Direct fire — the old-school style of cooking, hot and fast. This method works best when the charcoal is distributed in a layer across the entire bottom of the grill.
Tips: When the fire is hot, you can sear meat and get terrific grill marks on vegetables, fruit and some denser fish, like swordfish. A medium fire allows you to thoroughly cook such semi-dense foods as mangoes and salmon and, yes, even burgers (although you won’t get the char you may seek). Aluminum foil can sub for a smoker box and you’ll need 1 cup of hardwood chips, such as apple, oak, or pecan. No need to soak.
The dressing can be refrigerated up to 4 days in advance. The grilled and dressed antipasti can be refrigerated a day in advance; bring to room temperature before serving.
For the dressing
2 teaspoons red wine vinegar
1/2 teaspoon kosher salt
2 tablespoons extra-virgin olive oil
1 heaping teaspoon fresh oregano, minced
1 heaping teaspoon garlic, minced
Pinch crushed red pepper flakes
For the vegetables
Olive oil cooking spray or 2 tablespoons olive oil
One 12-ounce eggplant, sliced into 1/2-inch thick rounds (about 12 to 14 rounds)
One 12-ounce zucchini, cut lengthwise into 1/2-inch thick slices (about 5 slices)
One 12-ounce yellow squash, trimmed and cut lengthwise into 1/2-inch-thick slices (4 or 5 slices)
One 12-ounce sweet onion, cut into 1/2-inch-thick rounds (4 or 5 rounds)
1 medium red bell pepper
1 tablespoon coarsely chopped flat-leaf parsley
For the dressing: Combine the vinegar and salt in a small bowl; let sit for a minute or two, then slowly whisk in the extra-virgin olive oil, oregano, garlic and crushed red pepper flakes, stirring to incorporate.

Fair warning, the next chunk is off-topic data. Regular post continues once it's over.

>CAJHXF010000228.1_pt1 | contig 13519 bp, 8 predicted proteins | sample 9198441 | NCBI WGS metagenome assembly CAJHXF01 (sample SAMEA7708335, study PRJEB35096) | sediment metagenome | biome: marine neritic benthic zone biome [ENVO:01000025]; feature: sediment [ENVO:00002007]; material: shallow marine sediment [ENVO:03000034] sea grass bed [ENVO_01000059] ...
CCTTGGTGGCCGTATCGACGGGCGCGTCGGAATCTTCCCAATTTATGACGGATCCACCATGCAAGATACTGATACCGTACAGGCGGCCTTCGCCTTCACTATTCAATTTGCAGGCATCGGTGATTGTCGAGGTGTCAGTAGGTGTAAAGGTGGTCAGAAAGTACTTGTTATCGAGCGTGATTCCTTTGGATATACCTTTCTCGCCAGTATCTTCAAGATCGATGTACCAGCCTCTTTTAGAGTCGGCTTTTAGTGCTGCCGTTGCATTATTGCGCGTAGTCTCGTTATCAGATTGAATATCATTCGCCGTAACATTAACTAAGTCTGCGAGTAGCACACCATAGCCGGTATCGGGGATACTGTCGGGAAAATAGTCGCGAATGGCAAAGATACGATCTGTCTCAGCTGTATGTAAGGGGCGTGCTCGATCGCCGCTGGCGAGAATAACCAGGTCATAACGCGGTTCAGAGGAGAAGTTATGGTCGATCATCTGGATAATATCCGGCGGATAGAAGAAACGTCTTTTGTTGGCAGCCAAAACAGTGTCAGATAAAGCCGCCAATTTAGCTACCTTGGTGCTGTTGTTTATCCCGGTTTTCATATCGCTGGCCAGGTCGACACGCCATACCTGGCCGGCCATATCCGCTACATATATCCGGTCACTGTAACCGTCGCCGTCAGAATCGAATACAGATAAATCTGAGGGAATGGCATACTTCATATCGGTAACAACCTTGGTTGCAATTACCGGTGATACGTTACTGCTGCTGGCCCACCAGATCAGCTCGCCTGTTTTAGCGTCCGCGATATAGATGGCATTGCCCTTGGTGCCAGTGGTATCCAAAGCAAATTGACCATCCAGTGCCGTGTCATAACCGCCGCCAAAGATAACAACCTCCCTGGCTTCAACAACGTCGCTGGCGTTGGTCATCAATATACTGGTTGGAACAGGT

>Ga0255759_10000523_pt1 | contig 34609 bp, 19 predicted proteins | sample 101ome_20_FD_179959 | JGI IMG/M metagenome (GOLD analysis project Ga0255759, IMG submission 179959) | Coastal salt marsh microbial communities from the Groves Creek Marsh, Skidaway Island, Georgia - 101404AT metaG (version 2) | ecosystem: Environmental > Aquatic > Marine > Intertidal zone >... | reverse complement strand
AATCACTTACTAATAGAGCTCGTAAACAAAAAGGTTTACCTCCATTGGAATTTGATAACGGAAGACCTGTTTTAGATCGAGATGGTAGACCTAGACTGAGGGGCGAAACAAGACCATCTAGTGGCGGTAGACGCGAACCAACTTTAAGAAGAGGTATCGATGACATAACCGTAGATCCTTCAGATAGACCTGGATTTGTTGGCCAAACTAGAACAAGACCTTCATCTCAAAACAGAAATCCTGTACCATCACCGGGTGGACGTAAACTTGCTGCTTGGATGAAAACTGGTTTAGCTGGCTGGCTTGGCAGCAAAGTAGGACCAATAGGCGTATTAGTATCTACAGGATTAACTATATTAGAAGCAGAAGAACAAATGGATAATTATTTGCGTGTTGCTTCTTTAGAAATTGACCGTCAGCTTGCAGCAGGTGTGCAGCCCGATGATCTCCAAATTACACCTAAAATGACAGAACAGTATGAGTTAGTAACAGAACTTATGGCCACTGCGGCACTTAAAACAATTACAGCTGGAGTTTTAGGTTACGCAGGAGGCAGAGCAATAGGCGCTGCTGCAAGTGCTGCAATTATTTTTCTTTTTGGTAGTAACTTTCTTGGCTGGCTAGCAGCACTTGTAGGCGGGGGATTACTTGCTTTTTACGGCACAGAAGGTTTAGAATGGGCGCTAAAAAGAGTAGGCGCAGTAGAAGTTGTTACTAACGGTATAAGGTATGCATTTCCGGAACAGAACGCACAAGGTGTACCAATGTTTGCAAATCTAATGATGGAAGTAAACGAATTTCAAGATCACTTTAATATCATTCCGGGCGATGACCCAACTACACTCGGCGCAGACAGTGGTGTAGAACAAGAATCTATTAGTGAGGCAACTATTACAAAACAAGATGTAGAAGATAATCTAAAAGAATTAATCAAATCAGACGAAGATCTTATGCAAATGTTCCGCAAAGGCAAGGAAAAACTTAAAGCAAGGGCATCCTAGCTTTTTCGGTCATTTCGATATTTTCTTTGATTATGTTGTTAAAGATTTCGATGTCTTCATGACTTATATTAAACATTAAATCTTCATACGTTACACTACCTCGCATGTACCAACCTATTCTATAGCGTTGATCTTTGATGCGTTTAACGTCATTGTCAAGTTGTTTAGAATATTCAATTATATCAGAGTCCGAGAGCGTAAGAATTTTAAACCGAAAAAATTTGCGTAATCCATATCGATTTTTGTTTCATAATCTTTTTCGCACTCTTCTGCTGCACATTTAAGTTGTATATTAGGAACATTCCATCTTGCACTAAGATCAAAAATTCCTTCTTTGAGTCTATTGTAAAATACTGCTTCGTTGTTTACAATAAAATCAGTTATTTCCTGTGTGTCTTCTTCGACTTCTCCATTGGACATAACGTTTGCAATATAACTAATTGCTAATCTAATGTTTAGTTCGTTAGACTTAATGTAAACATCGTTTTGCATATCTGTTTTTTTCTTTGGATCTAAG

For the vegetables: Prepare the grill for direct heat. If using a gas grill, preheat to high. Put the chips in a smoker box (or make an aluminum foil packet poked with a few fork holes to release the smoke); set it between the grate and the briquettes, close to the flame. Once you see smoke, reduce the heat to medium (375 to 400 degrees).
If using a charcoal grill, light the charcoal or briquettes; when the briquettes are ready, distribute them on the grill. For a medium-hot fire, you should be able to hold your hand 6 inches above the coals for 6 or 7 seconds. Scatter the wood chips over the coals. Close the lid and open the vents about a quarter of the way. Have ready a spray water bottle for taming any flames.
Use olive oil cooking spray to lightly coat the vegetables, or brush them lightly with olive oil. Arrange the vegetables directly over the hot coals. Once the skin of the red bell pepper blackens on one side, which should take 3 to 4 minutes, turn it to another side; the whole process will take between 8 to 10 minutes. Once the other vegetables have browned and charred just a little (3 to 5 minutes), turn them over to cook for 3 to 5 minutes on the second side. Use tongs to transfer them to a platter.
Once the bell pepper is cool enough to handle, peel/discard its charred skin. Core and seed the remaining flesh. Pat it dry with a paper towel, then cut the bell pepper into 1/2-inch-thick slices. Pat it dry again.
Arrange the vegetables on the platter, gathering the bell pepper slices in a little mound, if you like. Spoon the dressing over the vegetables, turning to coat well. Garnish with the parsley; cover with plastic wrap and keep at room temperature if serving within a couple of hours. Otherwise, cover and refrigerate up to 1 day in advance; bring to room temperature before serving.
Nutrition per serving: 210 calories, 4 g protein, 21 g carbohydrates, 15 g fat, 2 g saturated fat, 0 mg cholesterol, 160 mg sodium, 6 g dietary fiber, 12 g sugar